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Projections of heat waves with high impact on human health in Europe

AutorAmengual, Arnau; Homar, Víctor; Romero, Romualdo; Brooks, Harold E.; Ramis, Clemente; Gordaliza, Marina; Alonso, Sergio
Palabras claveClimate change
Heat waves
Human health
Physiologically equivalent temperature
Regional climate modeling
Statistical adjustment
Ensemble strategy
Fecha de publicación2-jun-2014
CitaciónGlobal and Planetary Change 119: 71-84 (2014)
ResumenClimate change will result in more intense, more frequent and longer lasting heat waves. The most hazardous conditions emerge when extreme daytime temperatures combine with warm night-time temperatures, high humidities and light winds for several consecutive days. Here, we assess present and future heat wave impacts on human health in Europe. Present daily physiologically equivalent temperatures (PET) are derived from the ERA-Interim reanalysis. PET allows to specifically focus on heat-related risks on humans. Regarding projections, a suite of high-resolution regional climate models - run under SRES A1B scenario - has been used. A quantile-quantile adjustment is applied to the daily simulated PET to correct biases in individual model climatologies and a multimodel ensemble strategy is adopted to encompass model errors. Two types of heat waves differently impacting human health - strong and extreme stress - are defined according to specified thresholds of thermal stress and duration. Heat wave number, frequency, duration and amplitude are derived for each type. Results reveal relatively strong correlations between the spatial distribution of strong and extreme heat wave amplitudes and mortality excess for the 2003 European summer. Projections suggest a steady increase and a northward extent of heat wave attributes in Europe. Strong stress heat wave frequencies could increase more than 40. days, lasting over 20. days more by 2075-2094. Amplitudes might augment up to 7. °C per heat wave day. Important increases in extreme stress heat wave attributes are also expected: up to 40. days in frequency, 30. days in duration and 4. °C in amplitude. We believe that with this information at hand policy makers and stakeholders on vulnerable populations to heat stress can respond more effectively to the future challenges imposed by climate warming. © 2014 Elsevier B.V.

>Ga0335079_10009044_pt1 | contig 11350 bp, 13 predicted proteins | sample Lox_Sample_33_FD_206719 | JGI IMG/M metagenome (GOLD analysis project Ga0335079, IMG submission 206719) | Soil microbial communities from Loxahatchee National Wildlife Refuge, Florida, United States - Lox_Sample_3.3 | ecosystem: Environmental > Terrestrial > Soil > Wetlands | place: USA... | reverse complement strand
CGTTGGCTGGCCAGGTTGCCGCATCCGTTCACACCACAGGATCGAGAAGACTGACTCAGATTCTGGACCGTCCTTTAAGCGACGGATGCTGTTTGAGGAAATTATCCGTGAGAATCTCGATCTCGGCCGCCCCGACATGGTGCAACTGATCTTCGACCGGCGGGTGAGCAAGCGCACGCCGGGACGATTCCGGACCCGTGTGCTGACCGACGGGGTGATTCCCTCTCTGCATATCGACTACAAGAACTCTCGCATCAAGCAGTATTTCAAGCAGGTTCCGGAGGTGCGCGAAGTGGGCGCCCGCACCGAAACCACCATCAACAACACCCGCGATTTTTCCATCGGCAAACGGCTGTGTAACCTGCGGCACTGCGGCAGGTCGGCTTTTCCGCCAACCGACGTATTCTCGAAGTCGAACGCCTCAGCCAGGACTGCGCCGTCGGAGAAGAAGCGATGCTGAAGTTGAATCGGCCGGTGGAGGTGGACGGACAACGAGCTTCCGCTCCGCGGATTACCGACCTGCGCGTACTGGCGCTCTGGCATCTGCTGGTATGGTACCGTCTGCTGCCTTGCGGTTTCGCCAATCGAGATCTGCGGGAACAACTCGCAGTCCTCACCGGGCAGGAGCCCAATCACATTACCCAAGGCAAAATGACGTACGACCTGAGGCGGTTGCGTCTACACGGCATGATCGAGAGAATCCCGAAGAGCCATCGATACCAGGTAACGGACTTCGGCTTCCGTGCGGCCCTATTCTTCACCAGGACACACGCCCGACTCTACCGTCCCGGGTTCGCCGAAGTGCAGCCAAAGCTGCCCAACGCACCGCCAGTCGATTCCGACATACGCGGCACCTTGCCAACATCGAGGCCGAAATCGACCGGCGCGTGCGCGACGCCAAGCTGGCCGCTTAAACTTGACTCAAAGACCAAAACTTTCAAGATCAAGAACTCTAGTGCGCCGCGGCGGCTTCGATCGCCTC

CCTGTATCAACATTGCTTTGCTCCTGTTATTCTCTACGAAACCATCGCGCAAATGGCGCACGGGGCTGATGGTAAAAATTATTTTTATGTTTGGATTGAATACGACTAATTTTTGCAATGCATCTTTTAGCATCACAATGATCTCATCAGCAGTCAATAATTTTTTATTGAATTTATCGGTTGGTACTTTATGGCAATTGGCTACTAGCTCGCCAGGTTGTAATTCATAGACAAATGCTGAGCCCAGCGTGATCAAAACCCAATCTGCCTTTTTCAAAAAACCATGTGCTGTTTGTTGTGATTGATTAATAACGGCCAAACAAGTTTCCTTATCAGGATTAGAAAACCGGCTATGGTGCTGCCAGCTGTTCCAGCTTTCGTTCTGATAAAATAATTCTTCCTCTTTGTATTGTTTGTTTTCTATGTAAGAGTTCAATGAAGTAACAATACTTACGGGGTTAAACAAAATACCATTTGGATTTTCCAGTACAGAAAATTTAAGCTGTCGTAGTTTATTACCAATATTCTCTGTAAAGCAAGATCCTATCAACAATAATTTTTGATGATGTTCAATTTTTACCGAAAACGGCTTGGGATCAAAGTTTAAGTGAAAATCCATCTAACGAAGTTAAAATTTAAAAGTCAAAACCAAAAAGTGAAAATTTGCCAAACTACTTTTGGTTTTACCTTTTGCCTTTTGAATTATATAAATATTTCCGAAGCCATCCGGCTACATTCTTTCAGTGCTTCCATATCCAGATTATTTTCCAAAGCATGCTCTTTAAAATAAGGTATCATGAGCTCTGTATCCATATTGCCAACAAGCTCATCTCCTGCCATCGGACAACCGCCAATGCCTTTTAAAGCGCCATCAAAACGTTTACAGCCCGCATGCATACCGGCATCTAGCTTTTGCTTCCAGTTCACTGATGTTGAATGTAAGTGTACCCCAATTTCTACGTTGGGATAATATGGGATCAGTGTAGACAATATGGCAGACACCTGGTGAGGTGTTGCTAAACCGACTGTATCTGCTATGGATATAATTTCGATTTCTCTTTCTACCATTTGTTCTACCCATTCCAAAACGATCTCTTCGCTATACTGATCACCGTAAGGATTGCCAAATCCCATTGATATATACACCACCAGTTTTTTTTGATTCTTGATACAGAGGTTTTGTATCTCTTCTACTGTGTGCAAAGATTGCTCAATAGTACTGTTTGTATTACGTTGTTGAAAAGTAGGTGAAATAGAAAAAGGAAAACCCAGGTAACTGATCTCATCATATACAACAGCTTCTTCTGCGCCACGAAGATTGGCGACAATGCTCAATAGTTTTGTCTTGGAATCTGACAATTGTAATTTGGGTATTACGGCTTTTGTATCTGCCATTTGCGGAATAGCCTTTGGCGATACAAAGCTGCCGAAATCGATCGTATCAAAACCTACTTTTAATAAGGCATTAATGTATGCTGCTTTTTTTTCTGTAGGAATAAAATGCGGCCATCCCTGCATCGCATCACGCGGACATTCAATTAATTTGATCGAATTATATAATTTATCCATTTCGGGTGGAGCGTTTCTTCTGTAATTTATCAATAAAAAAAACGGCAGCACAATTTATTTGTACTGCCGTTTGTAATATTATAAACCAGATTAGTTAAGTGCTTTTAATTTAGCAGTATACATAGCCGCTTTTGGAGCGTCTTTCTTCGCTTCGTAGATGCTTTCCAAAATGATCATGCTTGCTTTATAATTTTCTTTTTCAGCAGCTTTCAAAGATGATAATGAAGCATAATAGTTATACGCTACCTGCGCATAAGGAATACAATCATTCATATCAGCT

Versión del editorhttp://dx.doi.org/10.1016/j.gloplacha.2014.05.006
Identificadoresdoi: 10.1016/j.gloplacha.2014.05.006
issn: 0921-8181
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